As the name may have given away, Castle Square is within eye-shot of what, at least to me, is the main attraction of Ludlow; Ludlow Castle is just a short walk from the market and town centre, you should be able to spot the main entrance arch and cannon as a big giveaway as to where you need to head. Buy your ticket and make your way into Ludlow Castle's colossal outer bailey. A spacious and well-manicured lawn surrounds the moat and inner bailey - a beautiful space to explore or just spend some time, especially on warmer days. Considerable sections of Ludlow are accessible considering its status as a ruin, the inner bailey, in particular, has accessible upper areas and ample rooms to explore. Even if you aren't a history buff, getting up to the top of the castle and looking out over the town and rivers is worth the cost of admission and who knows - maybe you will discover a love of all things ancient in the process!
A bit of history
So now onto the history part, Ludlow Castle is noted as being one of the first stone castles in England. It was likely founded around 1075 by Walter De Lacey, a Norman nobleman who moved to England after the Norman Conquest of 1066. Ludlow began life as a castle within the manor of Stanton Lacy (now a village and civil parish 3 miles north of Ludlow) and was known as Dinham Castle before becoming Ludlow. Ludlow itself would become one of Walter's most important castles, given its strong defensive position atop a promontory (the views from the top of the castle offer perfect vantage over the east side of the river) and its location at the confluence of the Rivers Teme and Corve both offering additional defence but also an important crossroads for travellers. The castle's initial construction would have been completed sometime before 1115, with four towers, a gatehouse and a ditch for defence constructed around what is now the Inner Bailey of the castle.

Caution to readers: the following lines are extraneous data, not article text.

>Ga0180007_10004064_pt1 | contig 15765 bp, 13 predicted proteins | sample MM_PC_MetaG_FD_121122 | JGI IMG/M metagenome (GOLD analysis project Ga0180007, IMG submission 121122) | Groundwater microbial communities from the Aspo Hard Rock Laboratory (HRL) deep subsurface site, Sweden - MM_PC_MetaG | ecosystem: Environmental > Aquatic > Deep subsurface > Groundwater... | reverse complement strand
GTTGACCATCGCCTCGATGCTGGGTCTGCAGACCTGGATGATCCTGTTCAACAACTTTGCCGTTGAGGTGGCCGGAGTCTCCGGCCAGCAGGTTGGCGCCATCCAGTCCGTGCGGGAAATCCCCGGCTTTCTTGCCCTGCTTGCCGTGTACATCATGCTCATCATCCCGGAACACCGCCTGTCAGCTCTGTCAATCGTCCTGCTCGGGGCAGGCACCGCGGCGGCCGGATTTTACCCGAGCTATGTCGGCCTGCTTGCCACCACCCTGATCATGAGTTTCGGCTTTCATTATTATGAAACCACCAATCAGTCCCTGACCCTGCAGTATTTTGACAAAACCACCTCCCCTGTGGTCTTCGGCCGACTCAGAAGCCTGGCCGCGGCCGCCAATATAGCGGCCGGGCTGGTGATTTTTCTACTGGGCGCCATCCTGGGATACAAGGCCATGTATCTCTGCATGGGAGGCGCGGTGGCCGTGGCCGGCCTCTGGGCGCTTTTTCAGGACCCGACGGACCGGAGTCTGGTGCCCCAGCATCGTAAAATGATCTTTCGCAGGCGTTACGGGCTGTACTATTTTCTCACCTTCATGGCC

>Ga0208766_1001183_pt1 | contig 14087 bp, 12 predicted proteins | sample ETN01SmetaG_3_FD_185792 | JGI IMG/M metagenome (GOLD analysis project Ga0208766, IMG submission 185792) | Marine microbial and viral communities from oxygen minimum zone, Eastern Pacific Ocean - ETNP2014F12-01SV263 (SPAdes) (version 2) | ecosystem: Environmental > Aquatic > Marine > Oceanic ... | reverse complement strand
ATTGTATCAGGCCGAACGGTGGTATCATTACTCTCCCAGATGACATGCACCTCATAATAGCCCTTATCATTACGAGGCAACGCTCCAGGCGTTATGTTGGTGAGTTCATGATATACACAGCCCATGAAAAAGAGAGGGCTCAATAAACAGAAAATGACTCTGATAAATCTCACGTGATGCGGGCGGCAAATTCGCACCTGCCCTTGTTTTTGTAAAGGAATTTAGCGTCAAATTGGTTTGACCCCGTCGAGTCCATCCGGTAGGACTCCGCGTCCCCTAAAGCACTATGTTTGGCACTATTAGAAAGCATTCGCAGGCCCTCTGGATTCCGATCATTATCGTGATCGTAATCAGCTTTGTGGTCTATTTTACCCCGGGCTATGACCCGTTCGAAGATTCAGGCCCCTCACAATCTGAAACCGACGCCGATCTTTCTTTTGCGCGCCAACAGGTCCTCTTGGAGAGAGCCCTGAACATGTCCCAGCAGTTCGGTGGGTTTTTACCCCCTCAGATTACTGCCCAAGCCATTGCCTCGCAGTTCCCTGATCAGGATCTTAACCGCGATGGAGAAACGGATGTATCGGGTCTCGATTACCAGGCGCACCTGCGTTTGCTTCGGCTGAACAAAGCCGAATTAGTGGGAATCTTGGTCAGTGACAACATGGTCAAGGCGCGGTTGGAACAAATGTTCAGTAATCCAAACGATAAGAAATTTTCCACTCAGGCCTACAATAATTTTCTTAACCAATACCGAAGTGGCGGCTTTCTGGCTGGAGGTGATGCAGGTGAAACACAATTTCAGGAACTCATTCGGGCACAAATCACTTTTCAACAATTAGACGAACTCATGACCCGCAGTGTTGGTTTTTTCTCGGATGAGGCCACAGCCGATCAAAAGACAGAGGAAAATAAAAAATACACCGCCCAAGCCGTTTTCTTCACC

Death, Succession issues and 'The Anarchy', an early English/Normandy Civil War, saw Ludlow change hands many times; during this time the Great Tower that stands as the entrance to the inner bailey was constructed from the original entrance tower. The space in the inner bailey had also become too limited, so the outer bailey was constructed sometime before 1177 - this also meant the opportunity for the entrance to be rotated from its current south-facing inner bailey to east-facing, so the castle's entrance would point towards the growing town of Ludlow. The castle continued to change hands frequently, either through death or due to being seized by the king (an act to ensure loyalty while lords were away), but it continued to develop - by the 13th century, the innermost bailey was constructed, an area of additional privacy within the inner bailey.
Ludlow would see action in The Second Barons' War, being briefly captured by the rebel leader Simon De Montford in 1264, before being reclaimed and acting as the staging ground for Prince Edward's campaign to retake the crown. The rest of the 13th Century saw Ludlow prosper, with the construction of the Great Hall and Solar Block, plus the construction also began on the town walls during this time. More additions came in the 14th century, with the addition of the Chamber Block, the Guardrobe tower and another construction of the future site of the Tudor Lodgings. The current controller of Ludlow Castle, Roger Mortimer, would lose the Despenser War and while in exile in France would aid Queen Isabella in taking control of England by overthrowing Edward II. Following this success, Mortimer would see great prosperity and Ludlow Castle gained the chapel on the Outer Bailey.